Don't Jump Too Fast For That 15 Year Mortgage

The prospect of owning your home outright in 15 years, instead of 30, is an alluring one. And with the kids' college tuition costs or your retirement looming just over the horizon, saving more by paying down your mortgage faster seems like an even better idea. That's why a third of the holders of 30-year mortgages are choosing 15-year loans when they refinance.

But if you are going to use a 15-year mortgage as a savings vehicle, you should ask yourself: Is this really the best use of my money? For most people, the added payments on a 15-year mortgage are not small. On a $300,000 loan at 6.5%, the after-tax outlay in the first year is about $7,500 more than on a 30-year note at 7%, assuming a 40% marginal tax rate. This difference rises to about $10,000 by year 10.

LOCKED IN. The higher monthly outlays of a 15-year mortgage compared with a 30-year can be thought of as an investment. Bigger payments reduce the outstanding loan balance, and hence cut your interest costs. If the 15-year loan requires you to lay out $7,500 more in the first year than the 30-year mortgage, that's money on which you don't have to pay 6.5% mortgage interest. It's as if you took that $7,500 and put it in a savings account earning 6.5% interest. That's certainly an attractive deal in today's markets, where a five-year certificate of deposit yields at the most just 5%.

But there are some real disadvantages to investing your hard-earned money in a shorter-term mortgage. For one, unlike mutual funds or most other investments, you're locked into making payments no matter what happens. "You're reducing your financial flexibility," says Mark Zandi, a housing economist at Regional Financial Associates in West Chester, Pa. "You need to make sure you have a sufficient cushion of savings in case you or your spouse becomes unemployed."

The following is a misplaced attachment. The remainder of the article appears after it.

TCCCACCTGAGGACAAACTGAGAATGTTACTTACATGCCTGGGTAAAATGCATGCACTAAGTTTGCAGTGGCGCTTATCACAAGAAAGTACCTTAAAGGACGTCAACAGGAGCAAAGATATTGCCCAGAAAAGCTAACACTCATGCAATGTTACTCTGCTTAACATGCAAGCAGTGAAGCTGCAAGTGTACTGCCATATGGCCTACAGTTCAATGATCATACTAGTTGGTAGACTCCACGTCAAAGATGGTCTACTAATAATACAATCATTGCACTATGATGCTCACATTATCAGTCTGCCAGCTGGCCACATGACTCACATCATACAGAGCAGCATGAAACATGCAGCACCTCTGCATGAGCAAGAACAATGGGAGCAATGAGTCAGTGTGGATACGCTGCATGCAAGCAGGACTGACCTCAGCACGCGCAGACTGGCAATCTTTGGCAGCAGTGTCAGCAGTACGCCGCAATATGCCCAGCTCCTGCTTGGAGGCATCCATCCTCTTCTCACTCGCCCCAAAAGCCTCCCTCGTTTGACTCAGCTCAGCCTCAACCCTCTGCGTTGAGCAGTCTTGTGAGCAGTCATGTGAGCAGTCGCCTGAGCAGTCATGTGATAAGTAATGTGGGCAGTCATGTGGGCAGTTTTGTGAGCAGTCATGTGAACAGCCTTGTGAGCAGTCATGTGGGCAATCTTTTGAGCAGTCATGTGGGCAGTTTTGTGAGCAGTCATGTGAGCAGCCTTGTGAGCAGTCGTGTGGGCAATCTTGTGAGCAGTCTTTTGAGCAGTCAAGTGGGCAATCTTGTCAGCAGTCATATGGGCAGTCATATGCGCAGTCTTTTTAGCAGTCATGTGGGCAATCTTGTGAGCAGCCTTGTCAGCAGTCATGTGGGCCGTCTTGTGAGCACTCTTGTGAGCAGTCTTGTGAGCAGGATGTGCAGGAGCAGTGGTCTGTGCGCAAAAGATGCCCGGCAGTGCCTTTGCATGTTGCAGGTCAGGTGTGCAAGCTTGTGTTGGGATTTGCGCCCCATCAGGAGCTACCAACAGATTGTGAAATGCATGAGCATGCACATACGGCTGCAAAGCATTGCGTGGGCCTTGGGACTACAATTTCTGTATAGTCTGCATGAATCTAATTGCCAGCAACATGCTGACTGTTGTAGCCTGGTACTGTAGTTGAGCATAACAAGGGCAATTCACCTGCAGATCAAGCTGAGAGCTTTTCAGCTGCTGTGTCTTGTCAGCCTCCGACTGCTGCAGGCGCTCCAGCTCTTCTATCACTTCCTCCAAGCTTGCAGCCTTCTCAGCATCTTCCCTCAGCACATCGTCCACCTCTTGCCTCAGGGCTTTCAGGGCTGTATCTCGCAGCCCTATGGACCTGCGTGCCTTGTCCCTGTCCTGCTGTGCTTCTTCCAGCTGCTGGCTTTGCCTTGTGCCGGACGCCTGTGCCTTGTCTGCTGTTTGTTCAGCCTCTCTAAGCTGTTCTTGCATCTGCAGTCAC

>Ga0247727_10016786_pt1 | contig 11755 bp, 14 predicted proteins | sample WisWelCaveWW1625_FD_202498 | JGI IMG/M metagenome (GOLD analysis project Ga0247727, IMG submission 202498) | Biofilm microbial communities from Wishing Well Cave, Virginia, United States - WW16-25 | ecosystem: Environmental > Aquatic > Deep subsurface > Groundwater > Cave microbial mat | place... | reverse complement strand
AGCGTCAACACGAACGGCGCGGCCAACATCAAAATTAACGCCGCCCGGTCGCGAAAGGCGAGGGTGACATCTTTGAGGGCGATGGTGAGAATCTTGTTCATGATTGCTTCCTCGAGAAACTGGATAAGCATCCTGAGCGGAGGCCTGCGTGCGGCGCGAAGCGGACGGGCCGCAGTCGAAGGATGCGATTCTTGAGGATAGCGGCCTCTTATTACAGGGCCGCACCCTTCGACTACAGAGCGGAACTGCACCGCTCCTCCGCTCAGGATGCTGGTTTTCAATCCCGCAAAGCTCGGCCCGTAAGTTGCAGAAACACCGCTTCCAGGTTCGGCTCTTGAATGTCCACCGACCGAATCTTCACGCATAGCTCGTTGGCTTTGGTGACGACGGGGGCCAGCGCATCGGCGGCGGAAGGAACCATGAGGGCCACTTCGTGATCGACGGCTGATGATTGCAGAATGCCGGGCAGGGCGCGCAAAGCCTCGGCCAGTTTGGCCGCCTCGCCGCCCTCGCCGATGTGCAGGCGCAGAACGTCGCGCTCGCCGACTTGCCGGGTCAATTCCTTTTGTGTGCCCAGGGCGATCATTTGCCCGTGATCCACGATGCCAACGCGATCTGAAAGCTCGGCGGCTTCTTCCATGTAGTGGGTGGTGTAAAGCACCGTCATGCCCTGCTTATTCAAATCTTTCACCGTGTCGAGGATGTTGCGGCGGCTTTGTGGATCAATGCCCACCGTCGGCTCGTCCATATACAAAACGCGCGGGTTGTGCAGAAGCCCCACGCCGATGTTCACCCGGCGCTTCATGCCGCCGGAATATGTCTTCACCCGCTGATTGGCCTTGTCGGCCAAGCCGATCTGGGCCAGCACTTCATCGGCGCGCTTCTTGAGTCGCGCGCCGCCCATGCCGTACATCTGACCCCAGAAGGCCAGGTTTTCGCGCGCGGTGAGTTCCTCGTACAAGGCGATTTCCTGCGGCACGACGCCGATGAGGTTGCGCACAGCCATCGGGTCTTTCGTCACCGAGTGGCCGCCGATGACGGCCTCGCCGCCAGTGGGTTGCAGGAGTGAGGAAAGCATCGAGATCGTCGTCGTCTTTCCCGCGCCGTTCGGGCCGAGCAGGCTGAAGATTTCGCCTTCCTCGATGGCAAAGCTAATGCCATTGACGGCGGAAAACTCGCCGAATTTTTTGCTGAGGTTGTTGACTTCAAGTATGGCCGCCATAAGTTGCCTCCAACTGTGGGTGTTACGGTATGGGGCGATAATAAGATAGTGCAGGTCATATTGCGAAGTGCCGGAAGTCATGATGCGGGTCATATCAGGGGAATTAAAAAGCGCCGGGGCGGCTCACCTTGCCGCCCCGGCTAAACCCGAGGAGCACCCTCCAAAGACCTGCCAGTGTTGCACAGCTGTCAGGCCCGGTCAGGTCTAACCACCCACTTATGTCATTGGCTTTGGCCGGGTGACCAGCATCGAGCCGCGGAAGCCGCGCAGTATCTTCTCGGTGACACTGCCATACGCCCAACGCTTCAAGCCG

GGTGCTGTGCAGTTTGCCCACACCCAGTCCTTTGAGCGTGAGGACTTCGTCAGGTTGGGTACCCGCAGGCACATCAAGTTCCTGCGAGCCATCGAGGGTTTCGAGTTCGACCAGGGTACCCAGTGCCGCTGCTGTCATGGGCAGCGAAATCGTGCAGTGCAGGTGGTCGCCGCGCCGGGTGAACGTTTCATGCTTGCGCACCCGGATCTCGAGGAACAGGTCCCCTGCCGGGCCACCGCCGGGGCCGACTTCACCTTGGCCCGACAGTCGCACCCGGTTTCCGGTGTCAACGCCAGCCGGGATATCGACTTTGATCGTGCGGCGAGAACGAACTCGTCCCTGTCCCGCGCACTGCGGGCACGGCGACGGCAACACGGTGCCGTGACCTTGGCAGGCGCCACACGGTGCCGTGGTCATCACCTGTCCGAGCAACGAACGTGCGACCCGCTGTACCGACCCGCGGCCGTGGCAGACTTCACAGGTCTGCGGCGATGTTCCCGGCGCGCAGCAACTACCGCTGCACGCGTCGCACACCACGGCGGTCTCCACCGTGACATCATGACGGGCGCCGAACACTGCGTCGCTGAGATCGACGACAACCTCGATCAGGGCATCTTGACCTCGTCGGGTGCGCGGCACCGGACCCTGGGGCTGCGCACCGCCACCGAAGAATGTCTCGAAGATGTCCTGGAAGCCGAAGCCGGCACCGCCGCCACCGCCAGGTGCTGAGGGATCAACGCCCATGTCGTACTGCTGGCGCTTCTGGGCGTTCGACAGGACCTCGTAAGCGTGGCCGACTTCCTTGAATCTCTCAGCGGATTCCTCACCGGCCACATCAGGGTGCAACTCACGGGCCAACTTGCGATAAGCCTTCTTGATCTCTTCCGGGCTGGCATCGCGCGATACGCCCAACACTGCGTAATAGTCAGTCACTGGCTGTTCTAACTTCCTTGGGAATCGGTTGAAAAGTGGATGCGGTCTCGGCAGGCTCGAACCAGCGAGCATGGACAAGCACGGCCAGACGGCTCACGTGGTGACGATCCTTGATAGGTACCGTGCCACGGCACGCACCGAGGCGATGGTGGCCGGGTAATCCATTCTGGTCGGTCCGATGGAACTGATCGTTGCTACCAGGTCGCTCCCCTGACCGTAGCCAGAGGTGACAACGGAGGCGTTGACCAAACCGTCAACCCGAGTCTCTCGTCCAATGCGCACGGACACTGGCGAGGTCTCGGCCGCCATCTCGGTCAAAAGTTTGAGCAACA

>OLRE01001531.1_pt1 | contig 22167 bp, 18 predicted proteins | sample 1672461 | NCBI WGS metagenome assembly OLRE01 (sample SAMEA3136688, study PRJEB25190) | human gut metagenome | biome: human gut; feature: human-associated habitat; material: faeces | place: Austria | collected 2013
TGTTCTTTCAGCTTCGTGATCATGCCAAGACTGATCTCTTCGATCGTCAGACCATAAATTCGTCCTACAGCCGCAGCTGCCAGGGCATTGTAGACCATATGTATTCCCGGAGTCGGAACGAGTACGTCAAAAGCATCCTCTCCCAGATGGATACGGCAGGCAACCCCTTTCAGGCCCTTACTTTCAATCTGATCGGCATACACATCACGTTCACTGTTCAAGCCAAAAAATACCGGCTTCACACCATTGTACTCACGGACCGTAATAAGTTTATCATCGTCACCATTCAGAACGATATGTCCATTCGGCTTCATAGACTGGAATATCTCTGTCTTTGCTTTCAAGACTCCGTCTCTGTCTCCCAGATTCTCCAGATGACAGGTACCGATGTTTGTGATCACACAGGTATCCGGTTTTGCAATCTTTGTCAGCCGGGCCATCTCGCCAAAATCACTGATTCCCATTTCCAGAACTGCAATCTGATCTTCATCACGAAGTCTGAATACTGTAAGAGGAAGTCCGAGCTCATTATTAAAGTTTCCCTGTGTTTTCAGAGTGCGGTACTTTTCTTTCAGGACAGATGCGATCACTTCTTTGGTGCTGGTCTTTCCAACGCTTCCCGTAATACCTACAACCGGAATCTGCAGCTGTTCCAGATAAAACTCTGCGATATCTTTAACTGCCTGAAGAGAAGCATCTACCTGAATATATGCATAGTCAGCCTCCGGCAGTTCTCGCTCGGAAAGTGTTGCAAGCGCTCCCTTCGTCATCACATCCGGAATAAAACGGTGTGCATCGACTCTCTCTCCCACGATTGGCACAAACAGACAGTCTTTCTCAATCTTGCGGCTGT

Moreover, a guaranteed 6.5% return may seem inadequate in a few years. If interest rates rise, you may wish you had more money available to invest in a high-paying CD or money-market fund.

DIVERSIFY. If you want to boost your savings rate, one alternative is to take out a 30-year mortgage instead of a 15-year loan and invest the difference in payments in mutual funds or other financial assets. This strategy, while riskier, may have a higher payoff: The historic return on stocks, for example, is about 10%. And this sort of diversification makes a lot of sense if you have most of your assets in real estate, as many people do.

After all that, if the 6.5% return on paying off your debt faster still looks attractive, you can send in bigger-than-necessary payments on your 30-year mortgage. That has much the same results as taking out a shorter-term mortgage, while still preserving flexibility. At a time when no one knows where the economy is going, that's a real plus.

        -- Carries a lower interest rate than a 30-year mortgage
        -- Enforces savings discipline
        -- Earns high rate of return compared with today's CDs
        -- Reduces funds for equities, which pay higher returns long-term
        -- Limits ability to shift investments if inflation and interest rates rise 
        -- Locks homeowner into high principal payments even if personal financial 
      needs change 
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